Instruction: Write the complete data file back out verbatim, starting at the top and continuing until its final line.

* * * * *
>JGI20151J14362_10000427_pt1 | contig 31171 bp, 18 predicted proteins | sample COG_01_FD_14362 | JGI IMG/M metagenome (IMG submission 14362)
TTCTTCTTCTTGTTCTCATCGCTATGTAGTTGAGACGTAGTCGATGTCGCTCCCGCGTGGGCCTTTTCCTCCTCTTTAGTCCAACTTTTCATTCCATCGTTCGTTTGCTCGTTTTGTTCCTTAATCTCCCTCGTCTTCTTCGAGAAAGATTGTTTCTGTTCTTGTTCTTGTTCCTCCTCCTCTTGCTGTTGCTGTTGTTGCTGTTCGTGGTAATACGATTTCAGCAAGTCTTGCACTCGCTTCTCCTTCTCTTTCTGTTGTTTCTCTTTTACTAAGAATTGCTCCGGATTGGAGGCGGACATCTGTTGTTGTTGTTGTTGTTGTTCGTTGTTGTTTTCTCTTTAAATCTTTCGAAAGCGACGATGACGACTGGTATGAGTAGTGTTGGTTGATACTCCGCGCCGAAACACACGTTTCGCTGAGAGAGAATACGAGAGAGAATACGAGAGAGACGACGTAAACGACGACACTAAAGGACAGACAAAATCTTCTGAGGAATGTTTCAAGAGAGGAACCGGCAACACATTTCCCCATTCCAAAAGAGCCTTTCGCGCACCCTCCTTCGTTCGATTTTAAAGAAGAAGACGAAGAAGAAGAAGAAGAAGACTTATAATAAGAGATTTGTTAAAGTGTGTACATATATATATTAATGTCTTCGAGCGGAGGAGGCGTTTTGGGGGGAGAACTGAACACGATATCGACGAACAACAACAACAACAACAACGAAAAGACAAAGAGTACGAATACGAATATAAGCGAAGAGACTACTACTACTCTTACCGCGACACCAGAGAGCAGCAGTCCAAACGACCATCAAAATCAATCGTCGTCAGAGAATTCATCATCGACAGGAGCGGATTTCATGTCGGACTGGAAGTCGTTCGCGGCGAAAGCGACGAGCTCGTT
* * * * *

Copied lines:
>JGI20151J14362_10000427_pt1 | contig 31171 bp, 18 predicted proteins | sample COG_01_FD_14362 | JGI IMG/M metagenome (IMG submission 14362)
TTCTTCTTCTTGTTCTCATCGCTATGTAGTTGAGACGTAGTCGATGTCGCTCCCGCGTGGGCCTTTTCCTCCTCTTTAGTCCAACTTTTCATTCCATCGTTCGTTTGCTCGTTTTGTTCCTTAATCTCCCTCGTCTTCTTCGAGAAAGATTGTTTCTGTTCTTGTTCTTGTTCCTCCTCCTCTTGCTGTTGCTGTTGTTGCTGTTCGTGGTAATACGATTTCAGCAAGTCTTGCACTCGCTTCTCCTTCTCTTTCTGTTGTTTCTCTTTTACTAAGAATTGCTCCGGATTGGAGGCGGACATCTGTTGTTGTTGTTGTTGTTGTTCGTTGTTGTTTTCTCTTTAAATCTTTCGAAAGCGACGATGACGACTGGTATGAGTAGTGTTGGTTGATACTCCGCGCCGAAACACACGTTTCGCTGAGAGAGAATACGAGAGAGAATACGAGAGAGACGACGTAAACGACGACACTAAAGGACAGACAAAATCTTCTGAGGAATGTTTCAAGAGAGGAACCGGCAACACATTTCCCCATTCCAAAAGAGCCTTTCGCGCACCCTCCTTCGTTCGATTTTAAAGAAGAAGACGAAGAAGAAGAAGAAGAAGACTTATAATAAGAGATTTGTTAAAGTGTGTACATATATATATTAATGTCTTCGAGCGGAGGAGGCGTTTTGGGGGGAGAACTGAACACGATATCGACGAACAACAACAACAACAACAACGAAAAGACAAAGAGTACGAATACGAATATAAGCGAAGAGACTACTACTACTCTTACCGCGACACCAGAGAGCAGCAGTCCAAACGACCATCAAAATCAATCGTCGTCAGAGAATTCATCATCGACAGGAGCGGATTTCATGTCGGACTGGAAGTCGTTCGCGGCGAAAGCGACGAGCTCGTT